As far as the atmosphere goes, I like to have everything perfect. The flowers, the music, the flatware, the stemware, the plates. I want it to be an overall experience for my guests… and something they will remember. We makes incredible menus that people can take home with them to remember the meal. I think that’s a special touch. One thing that has improved with time is the vessels on which we serve the food. Slate plates, ceramics, olive wood egg cups etc. You can really make a statement with what you are serving the food on.
What inspires you in the kitchen?
There are so many things that inspire me. It could be a single ingredient I have found that just makes me want to create something around it. My friends (like Max my sommelier and Jason my sous chef) are incredibly instrumental in everything I touch in the kitchen. Their palates are unmatched by most people. They have such a sensitivity to seasoning and flavor pairings, so I run everything by them to get my all needed approval. I usually go with their critique unless I feel so strongly about something, but that rarely happens. Max and Jason also reel me in and simplify my crazy ideas. I often times get out of control with ingredients and components in a dish. They bring me back to reality and eliminate what they feel in not value added.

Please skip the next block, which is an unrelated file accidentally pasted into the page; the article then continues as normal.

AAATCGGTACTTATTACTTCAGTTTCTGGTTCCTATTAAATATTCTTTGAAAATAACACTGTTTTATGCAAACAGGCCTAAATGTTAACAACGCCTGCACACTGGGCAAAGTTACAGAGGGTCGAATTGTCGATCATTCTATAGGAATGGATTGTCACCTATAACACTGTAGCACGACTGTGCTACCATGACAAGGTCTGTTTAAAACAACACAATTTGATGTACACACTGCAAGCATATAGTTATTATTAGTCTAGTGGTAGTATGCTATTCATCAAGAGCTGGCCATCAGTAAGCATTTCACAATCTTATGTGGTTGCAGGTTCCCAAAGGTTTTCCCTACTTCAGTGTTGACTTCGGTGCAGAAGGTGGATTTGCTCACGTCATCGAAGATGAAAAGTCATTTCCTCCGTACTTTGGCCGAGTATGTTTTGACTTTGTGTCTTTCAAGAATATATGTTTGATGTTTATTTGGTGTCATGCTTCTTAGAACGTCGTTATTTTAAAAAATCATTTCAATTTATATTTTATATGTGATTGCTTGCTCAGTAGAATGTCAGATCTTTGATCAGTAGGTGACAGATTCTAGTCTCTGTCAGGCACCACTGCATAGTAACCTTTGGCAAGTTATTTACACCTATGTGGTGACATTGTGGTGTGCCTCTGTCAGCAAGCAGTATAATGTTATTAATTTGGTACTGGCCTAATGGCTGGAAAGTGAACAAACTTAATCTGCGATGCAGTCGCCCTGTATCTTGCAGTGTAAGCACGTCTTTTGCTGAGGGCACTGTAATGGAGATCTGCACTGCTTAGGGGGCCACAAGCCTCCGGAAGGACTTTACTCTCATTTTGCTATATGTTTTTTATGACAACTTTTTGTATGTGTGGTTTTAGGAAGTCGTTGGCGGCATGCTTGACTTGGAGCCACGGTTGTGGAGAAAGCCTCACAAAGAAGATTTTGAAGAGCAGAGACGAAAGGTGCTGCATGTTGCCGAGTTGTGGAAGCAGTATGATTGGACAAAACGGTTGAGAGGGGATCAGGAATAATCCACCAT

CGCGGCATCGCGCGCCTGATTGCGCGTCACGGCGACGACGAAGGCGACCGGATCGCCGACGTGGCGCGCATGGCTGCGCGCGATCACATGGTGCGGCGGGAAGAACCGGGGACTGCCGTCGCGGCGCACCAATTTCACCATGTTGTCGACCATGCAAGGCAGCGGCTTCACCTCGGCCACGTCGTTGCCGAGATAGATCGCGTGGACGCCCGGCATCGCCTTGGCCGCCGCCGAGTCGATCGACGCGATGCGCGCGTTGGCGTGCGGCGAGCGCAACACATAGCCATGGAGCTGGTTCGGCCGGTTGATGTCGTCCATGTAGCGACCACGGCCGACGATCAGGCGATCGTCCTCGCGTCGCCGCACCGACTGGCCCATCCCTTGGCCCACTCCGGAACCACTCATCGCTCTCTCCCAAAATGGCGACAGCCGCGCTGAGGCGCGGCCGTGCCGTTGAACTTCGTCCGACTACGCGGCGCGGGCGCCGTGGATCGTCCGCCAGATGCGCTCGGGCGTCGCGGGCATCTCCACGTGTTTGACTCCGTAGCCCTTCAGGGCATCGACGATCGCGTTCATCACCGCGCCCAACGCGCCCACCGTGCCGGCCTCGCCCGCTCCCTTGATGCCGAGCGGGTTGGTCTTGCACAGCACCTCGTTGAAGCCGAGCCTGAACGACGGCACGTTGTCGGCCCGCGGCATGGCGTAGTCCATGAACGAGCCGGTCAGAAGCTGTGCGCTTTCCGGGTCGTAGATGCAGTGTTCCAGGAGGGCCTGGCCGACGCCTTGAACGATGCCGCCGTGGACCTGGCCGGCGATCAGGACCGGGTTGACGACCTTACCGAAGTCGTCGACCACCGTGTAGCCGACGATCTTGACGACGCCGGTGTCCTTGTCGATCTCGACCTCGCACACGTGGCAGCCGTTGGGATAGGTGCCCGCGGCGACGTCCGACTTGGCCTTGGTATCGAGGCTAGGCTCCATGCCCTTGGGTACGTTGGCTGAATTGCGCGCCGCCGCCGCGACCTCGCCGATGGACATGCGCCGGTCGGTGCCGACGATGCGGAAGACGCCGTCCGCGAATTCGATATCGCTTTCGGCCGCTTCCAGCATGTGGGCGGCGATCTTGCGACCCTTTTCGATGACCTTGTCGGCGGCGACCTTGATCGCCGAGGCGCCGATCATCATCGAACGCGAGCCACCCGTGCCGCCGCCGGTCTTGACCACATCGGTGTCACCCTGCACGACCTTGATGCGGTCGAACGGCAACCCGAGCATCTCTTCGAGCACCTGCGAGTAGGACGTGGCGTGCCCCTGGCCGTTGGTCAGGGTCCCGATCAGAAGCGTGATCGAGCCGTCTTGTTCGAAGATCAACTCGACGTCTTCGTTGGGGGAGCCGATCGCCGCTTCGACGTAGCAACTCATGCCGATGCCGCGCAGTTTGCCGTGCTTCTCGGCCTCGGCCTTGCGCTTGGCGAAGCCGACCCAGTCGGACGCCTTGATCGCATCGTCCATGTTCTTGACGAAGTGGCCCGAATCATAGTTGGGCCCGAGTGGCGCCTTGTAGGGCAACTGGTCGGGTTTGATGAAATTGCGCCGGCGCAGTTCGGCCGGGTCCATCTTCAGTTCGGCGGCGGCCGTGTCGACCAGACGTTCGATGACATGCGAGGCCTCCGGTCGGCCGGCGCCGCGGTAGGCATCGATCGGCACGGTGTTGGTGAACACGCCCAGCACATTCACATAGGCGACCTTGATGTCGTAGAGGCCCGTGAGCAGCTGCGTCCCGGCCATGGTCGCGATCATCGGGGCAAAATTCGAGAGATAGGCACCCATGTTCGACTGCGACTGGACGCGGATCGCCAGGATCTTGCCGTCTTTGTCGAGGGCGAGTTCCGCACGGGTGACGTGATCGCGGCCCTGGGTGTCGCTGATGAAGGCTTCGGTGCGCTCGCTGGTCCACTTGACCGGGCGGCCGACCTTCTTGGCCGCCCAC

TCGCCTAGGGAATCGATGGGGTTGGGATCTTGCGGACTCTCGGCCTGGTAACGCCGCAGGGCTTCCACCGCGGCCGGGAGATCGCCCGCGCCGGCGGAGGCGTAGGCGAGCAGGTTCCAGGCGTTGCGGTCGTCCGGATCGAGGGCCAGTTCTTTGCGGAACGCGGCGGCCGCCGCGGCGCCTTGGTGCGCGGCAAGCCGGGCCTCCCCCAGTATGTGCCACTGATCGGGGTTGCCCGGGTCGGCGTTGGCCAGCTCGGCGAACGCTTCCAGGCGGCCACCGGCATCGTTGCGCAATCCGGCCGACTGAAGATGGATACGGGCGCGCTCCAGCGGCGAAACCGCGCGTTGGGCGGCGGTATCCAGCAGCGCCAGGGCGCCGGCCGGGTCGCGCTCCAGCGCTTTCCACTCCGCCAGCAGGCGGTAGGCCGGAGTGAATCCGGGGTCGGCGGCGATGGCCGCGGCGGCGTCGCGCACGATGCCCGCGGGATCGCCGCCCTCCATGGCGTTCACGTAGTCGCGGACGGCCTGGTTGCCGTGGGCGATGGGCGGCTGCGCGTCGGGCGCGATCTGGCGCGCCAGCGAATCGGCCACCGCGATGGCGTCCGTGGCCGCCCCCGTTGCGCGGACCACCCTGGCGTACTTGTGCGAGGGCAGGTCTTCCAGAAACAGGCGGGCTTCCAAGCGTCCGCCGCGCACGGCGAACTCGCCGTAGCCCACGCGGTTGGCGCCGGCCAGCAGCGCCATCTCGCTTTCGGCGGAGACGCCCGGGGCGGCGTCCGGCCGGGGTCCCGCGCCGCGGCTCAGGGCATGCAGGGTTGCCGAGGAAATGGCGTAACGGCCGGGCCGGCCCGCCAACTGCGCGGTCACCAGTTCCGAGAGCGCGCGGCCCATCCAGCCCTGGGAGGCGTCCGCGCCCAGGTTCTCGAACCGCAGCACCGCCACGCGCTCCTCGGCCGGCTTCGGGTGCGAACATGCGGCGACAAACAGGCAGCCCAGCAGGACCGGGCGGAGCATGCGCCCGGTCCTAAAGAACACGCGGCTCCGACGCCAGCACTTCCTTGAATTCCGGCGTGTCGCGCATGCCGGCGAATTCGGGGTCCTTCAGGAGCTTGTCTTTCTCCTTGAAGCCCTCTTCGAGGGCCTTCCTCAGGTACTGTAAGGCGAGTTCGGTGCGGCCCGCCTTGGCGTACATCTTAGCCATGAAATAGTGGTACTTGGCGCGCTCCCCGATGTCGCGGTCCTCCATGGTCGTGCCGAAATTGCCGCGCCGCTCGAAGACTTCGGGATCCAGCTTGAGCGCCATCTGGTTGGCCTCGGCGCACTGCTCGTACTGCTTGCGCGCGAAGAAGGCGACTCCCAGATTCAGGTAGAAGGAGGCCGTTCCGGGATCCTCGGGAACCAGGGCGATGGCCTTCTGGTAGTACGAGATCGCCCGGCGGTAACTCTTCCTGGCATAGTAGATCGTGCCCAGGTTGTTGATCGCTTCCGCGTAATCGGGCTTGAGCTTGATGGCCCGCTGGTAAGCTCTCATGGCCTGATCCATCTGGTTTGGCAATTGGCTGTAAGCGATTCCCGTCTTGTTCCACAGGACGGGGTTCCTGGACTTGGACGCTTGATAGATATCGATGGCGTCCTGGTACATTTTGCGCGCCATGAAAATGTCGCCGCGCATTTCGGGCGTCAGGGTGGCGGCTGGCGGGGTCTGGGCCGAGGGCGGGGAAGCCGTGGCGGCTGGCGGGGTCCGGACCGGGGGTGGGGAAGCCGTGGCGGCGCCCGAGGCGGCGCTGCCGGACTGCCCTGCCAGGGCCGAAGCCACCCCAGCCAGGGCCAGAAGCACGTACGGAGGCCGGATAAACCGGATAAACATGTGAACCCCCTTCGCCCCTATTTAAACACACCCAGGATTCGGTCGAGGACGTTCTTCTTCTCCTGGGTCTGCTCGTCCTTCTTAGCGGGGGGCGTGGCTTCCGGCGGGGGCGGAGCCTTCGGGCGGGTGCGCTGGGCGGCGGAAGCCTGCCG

Aside from friends, a lot of restaurants and chefs really inspire me. Ricardo Zarate (Picca, Mo-Chica, and Paiche as well as 2011 Food and Wine best new chef) allowed me to cook as his sous chef for three nights during the incredible Test Kitchen run which is now where Sotto Restaurant calls home. The experience and knowledge that Ricardo gave me during just those three evenings of service has really fine-tuned the way I prepare and create my meals. For him to let some kid cook in his high profile kitchen is something I will never forget and always appreciate. Another Chef that is a true inspiration is Craig Thornton (Wolvesmouth/Wolvesden). Craig has been doing underground and invite only dinners for years, even before it became all the rage. The reason he inspires me is his complete dedication to the art of new creations. He is always creating new dishes and flavor combinations that nobody has seen before. Craig even cooked 40 different courses for someone’s 40th birthday. 40 COURSES! Another guy that really keeps me on my toes and is gracious enough to give me tips every now and again is Ari Taymor. Ari is chef/owner of Alma in Downtown LA. The inspiration I get comes from his absolute respect of ingredients and the way he can manipulate that ingredient to make it shine.
I am a complete sponge. When I see something cool or inventive, I try to mimic that in my own way and make it my own. That’s the beauty of cooking and creating. All chefs take something from an experience they have had at some point and make it their own. The possibilities are endless and the fun will never stop.
Can you walk us through a sample menu: